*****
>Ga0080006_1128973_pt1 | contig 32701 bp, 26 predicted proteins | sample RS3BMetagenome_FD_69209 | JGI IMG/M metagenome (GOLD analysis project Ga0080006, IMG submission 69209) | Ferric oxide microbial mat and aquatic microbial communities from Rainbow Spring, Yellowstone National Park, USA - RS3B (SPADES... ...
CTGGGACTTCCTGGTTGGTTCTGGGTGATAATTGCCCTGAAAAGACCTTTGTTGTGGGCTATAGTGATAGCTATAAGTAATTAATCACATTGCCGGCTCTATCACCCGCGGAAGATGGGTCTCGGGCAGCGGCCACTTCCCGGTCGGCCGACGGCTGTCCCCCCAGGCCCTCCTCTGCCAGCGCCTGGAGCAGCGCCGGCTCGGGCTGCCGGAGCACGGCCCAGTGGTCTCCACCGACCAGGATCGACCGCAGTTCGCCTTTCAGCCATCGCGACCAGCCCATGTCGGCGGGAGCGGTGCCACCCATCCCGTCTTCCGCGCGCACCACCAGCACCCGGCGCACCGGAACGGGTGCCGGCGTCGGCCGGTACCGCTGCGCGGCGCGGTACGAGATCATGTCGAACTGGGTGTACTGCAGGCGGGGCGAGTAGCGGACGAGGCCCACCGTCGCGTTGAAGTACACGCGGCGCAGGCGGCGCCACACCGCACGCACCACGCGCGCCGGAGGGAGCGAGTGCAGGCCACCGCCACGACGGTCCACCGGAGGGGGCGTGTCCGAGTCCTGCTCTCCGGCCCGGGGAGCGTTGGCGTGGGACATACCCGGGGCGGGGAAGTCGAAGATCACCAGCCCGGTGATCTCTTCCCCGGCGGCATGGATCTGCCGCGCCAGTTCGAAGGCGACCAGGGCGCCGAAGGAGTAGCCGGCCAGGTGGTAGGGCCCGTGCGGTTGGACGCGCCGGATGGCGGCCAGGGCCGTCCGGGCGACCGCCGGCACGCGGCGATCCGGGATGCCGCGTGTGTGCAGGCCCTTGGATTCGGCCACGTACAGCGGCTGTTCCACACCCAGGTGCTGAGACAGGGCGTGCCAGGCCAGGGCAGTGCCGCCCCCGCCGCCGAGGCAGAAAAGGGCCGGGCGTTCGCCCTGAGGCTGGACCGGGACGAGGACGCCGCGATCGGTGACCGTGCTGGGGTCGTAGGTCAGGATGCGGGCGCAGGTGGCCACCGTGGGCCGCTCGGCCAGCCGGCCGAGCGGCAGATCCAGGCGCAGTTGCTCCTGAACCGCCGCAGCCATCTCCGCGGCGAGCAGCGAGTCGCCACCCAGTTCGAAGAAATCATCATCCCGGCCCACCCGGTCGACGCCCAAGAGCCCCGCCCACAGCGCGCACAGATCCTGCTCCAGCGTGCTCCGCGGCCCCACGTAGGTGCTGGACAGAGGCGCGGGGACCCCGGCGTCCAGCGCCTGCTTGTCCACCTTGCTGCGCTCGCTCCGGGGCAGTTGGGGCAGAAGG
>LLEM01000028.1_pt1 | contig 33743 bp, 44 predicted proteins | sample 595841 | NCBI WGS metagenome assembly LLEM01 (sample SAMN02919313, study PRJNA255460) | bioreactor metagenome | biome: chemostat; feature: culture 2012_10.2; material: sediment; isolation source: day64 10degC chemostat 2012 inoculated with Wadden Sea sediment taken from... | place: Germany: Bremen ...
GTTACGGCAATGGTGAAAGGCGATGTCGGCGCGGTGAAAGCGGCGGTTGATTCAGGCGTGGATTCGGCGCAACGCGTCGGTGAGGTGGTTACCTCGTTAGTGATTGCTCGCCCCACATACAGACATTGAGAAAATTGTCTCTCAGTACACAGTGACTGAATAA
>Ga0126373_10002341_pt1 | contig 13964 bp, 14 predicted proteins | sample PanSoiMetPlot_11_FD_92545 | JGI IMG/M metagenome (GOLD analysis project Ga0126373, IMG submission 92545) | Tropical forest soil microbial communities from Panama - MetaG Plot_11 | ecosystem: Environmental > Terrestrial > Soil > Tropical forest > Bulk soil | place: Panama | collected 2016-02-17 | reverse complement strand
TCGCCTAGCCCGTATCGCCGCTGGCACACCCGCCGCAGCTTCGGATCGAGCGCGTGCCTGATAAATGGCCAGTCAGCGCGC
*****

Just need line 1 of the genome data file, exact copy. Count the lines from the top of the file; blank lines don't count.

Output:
>Ga0080006_1128973_pt1 | contig 32701 bp, 26 predicted proteins | sample RS3BMetagenome_FD_69209 | JGI IMG/M metagenome (GOLD analysis project Ga0080006, IMG submission 69209) | Ferric oxide microbial mat and aquatic microbial communities from Rainbow Spring, Yellowstone National Park, USA - RS3B (SPADES... ...